ALBANY — An organization founded to bring tennis to inner-city youth 30 years ago, which grew to include literacy, healthy living, college prep and STEM education components, is going artistic this summer, partly in response to the coronavirus pandemic.
On Wednesday, 15-LOVE, a nonprofit that serves about 5,000 youth and their families annually with its free programs in Albany, Rensselaer, Schenectady and Troy, launched its latest effort, called 10 BLOCKS. By the end of a day of about 20 participants drawing with colored chalk on a tennis court in the Westland Hills city park off Colvin Avenue, a 2,808-square-foot "art court" had been created that reflects on the themes of equity, equality and multiculturalism.
The 10 BLOCKS name comes from the 10 rectangles that make up a tennis court, including the four service courts adjacent to either side of the net, the long, narrow strips at the outside that are used in doubles play and the largest boxes, occupying rear center of each side, called No Man's Land.
"Art is one of those amazing ways to connect with other people," said Anjalee Modasra, a 17-year-old from Schenectady. Involved with 15-LOVE for seven years, Modasra was at Westland Hills on Wednesday with three siblings, also current or former 15-LOVE participants, and their parents. To fill their assigned spot, an 18-by-27-foot No Man's Land, the family devised a drawing inspired by a popular social-media meme illustrating the difference between equality and equity.
In the original, three people watching a baseball game from behind a fence each stands on a box of the same size, with an adult enjoying unobstructed sightlines, a youth still able to view the game and a child who can see only the fence. That panel is labeled "equality," because each has an identical box. In the "equity" panel, the tall adult is still able to see the game without a perch, the youth has the same box and view as in the original, and the child, given the boost of two boxes, can watch, too. The Modasras' version for 10 BLOCKS nods to the meme but, instead of boxes, uses the four types of tennis balls available for players of different ages and skills, designated by various colors. Those meant for younger players have varying levels of lower pressurization, and the ball for the littlest kids is also larger in size.
"I've done a lot of work to combat racism, sexism and gender inequality in my community, and I'm excited to be able to continue that" with 10 BLOCKS, said Modasra.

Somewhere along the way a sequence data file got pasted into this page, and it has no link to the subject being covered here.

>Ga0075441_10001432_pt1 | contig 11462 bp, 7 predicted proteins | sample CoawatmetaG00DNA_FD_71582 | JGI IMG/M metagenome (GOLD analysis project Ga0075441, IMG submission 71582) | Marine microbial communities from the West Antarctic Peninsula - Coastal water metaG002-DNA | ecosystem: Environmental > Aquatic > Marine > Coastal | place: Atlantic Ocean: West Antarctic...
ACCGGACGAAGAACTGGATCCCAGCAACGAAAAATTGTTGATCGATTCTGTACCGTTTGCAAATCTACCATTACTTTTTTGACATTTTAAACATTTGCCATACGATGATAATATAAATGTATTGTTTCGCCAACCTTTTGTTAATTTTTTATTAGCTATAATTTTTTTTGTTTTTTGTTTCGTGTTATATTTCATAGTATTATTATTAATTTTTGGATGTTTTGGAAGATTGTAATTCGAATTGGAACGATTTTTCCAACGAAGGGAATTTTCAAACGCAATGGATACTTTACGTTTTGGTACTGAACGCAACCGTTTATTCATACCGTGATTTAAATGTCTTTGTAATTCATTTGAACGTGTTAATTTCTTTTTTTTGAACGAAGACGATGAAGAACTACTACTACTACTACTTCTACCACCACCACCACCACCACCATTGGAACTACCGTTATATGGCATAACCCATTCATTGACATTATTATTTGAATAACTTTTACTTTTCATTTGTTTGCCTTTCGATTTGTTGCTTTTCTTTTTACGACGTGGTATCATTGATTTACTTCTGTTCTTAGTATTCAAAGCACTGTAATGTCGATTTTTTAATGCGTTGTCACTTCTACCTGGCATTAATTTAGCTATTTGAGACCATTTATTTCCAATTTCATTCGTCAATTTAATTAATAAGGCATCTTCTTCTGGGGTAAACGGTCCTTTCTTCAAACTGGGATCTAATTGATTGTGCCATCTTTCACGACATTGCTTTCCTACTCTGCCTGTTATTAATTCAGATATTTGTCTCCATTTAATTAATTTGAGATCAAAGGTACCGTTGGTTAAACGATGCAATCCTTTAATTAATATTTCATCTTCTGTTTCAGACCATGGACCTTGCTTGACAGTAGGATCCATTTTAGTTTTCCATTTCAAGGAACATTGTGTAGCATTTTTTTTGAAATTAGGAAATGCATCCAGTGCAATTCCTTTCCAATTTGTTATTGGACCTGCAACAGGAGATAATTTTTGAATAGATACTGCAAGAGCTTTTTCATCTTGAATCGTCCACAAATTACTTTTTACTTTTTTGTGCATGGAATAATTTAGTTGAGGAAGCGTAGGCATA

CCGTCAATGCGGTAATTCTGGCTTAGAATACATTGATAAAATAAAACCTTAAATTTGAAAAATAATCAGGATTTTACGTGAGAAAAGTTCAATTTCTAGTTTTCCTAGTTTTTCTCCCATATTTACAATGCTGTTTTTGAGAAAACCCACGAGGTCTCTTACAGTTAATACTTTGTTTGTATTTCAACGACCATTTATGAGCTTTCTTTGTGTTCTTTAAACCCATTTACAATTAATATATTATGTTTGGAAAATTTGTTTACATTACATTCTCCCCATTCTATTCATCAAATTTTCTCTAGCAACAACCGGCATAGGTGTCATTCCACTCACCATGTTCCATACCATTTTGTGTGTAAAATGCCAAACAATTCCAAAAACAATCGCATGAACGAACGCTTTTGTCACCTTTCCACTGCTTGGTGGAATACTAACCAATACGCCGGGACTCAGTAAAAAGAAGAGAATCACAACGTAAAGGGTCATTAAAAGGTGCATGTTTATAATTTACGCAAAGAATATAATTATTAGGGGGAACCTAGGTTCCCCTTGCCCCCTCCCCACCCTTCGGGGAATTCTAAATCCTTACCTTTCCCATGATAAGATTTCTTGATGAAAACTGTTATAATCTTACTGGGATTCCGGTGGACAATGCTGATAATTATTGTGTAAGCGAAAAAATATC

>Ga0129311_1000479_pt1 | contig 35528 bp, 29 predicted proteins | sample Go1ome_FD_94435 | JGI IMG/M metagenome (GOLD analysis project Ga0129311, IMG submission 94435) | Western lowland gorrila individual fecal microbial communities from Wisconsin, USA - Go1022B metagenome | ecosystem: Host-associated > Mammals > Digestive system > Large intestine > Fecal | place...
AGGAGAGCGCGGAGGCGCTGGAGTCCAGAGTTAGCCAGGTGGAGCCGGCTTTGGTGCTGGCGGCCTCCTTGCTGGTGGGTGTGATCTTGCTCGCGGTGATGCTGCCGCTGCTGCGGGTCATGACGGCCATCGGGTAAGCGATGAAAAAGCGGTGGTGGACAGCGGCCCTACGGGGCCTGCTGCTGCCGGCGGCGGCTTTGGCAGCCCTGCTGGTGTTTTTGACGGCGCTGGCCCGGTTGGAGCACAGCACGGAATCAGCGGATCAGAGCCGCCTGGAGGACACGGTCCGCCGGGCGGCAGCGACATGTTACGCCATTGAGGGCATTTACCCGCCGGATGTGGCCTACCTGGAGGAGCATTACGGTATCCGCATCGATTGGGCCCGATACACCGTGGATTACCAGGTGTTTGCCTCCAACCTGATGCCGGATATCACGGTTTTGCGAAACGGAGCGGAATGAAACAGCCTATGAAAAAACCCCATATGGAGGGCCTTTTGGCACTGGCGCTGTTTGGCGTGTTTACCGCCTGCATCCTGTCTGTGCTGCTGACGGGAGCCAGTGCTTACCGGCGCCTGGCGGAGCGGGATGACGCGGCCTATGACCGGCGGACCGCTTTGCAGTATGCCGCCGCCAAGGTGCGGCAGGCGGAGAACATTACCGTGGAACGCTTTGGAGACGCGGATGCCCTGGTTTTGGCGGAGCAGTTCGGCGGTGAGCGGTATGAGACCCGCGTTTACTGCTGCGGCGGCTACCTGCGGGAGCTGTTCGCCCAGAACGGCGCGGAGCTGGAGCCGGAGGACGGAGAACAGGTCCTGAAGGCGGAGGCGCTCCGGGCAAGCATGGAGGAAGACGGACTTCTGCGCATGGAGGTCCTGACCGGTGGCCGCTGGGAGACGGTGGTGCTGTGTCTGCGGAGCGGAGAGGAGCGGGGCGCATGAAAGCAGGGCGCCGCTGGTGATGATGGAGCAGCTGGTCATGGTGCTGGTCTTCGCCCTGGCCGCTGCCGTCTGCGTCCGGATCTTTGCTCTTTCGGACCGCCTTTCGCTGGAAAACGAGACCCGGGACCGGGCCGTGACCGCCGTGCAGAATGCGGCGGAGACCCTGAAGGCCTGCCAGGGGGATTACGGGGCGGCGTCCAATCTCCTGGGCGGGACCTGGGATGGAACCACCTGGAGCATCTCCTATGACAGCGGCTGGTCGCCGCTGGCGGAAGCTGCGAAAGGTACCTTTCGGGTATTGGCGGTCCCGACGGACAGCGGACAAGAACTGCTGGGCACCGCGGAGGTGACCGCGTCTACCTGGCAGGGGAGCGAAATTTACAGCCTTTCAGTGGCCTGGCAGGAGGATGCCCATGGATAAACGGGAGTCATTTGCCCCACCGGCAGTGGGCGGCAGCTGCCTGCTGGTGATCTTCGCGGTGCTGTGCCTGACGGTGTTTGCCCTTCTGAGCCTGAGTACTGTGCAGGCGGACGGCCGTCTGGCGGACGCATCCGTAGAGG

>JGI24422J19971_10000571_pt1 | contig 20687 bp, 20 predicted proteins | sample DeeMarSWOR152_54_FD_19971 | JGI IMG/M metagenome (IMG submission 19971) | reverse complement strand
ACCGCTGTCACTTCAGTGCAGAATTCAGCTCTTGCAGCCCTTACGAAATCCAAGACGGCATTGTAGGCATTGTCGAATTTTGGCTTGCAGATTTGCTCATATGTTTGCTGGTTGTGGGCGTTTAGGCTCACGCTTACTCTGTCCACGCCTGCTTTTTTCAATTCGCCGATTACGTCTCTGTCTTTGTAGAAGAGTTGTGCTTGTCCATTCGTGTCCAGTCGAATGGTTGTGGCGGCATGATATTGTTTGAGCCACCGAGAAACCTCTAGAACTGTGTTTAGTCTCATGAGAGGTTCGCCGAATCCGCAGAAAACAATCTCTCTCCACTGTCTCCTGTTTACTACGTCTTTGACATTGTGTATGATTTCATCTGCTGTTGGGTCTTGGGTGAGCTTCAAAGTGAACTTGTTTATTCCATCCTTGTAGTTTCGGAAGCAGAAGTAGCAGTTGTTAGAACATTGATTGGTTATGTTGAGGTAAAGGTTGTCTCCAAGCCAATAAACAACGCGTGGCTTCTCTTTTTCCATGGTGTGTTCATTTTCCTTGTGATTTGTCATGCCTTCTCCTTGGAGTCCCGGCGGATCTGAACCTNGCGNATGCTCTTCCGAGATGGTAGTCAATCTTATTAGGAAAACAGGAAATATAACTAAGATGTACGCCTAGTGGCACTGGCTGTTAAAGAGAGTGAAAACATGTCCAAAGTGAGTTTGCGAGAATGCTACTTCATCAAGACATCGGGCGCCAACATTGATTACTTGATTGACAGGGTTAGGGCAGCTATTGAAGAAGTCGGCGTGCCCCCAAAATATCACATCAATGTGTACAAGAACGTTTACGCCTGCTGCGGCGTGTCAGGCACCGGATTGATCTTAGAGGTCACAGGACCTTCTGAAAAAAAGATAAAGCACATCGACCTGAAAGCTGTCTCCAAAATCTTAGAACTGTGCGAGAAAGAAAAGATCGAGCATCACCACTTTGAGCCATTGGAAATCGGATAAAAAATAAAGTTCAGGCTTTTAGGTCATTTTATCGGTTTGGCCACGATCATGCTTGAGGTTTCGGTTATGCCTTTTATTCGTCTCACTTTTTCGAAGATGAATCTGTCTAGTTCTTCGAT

The new art program was conceived by 15-LOVE alum Ryan Artis. A 36-old-old Albany native, Artis was involved as a participant from age 12 to 18 and worked as a tennis coach for 15-LOVE during his undergraduate years at Union College in Schenectady. Now a Loudonville resident and lawyer specializing in intellectual-property cases, Artis has been a 15-LOVE board member for a decade.
"Everything so different this year because of the pandemic," Artis said, including limits on class size and players per court, temperature checks, etc.
Artis said, "I thought of (10 BLOCKS) as a way to squeeze in one last thing before the end of the summer that would be fun for the kids and their families, bring people together but still have the safety of social distancing."
As a result of the restrictions, this year LOVE-15's summer program, which in 2019 served 2,800, could accommodate only a quarter as many, and it wasn't able to offer classes for parents, as it did in the past, according to Amber Marino. Now the executive director, Marino started with 15-LOVE as summer job during college in 1996. The organization's annual budget is about $440,000, she said.
Each of the 10 participating individuals or families, chosen by 15-LOVE leaders from among initial applications, will provide a written statement of two or three paragraphs to discuss their block, Artis said. A professional photographer documented the panels and, using a drone, captured an overall view from above. The goal is to have photos on 15-LOVE's social-media pages within a day or two and, later this month, a more elaborate, interactive presence on its website that will connect participants' written text with a close-up of their respective blocks, Artis said.
The budget for 10 BLOCKS, about $1,000, was covered by members of 15-LOVE's alumni committee, Artis said, adding that he hopes 10 BLOCKS will become an annual event.
Malachi McQueen, 11, of Albany, is a sports enthusiast who expanded his skill set to include tennis when he started with 15-LOVE two years ago. He illustrated his block with a quote from a Black activist Marcus Garvey, though also in contention were Martin Luther King Jr., Malcolm X and Arthur Ashe, who was supportive of the 1990 launch of 15-LOVE. Rondacia McPerson, 15, of Schenectady, adapted the rainbow flag representing LGBTQ pride with different colors to illustrate racial equality and added the words, "We are one."
"My design is showing religious equality with lots of different religious symbols," said Mohamed Shahabuddeen, also 15 and of Schenectady, who is part of 15-LOVE with his 13-year-old brother, Saeed. The Shahabuddeen panel incorporates a Christian cross, Judaism's star of David, the crescent moon and star representing the Islamic faith and six others, he said.
"They learn so much more than tennis," said Mohamed's mother, Elizabeth Shahabuddeen. She said, "We're very happy to have them involved." Though she doesn't play tennis, she said she's become a fan, watching her children play, enjoying televised professional matches as a family and visiting the National Tennis Center in Queens, where the US Open tennis tournament is held.
The Shahabuddeen boys have a friendly rivalry on the court, according to Mohamed.
"I'm better, obviously," Mohamed said, adding of Saeed, "He has more power, but I have more control." As for the tennis talents of their sister, 10-year-old old Eliza, Mohamed said, "She's getting there."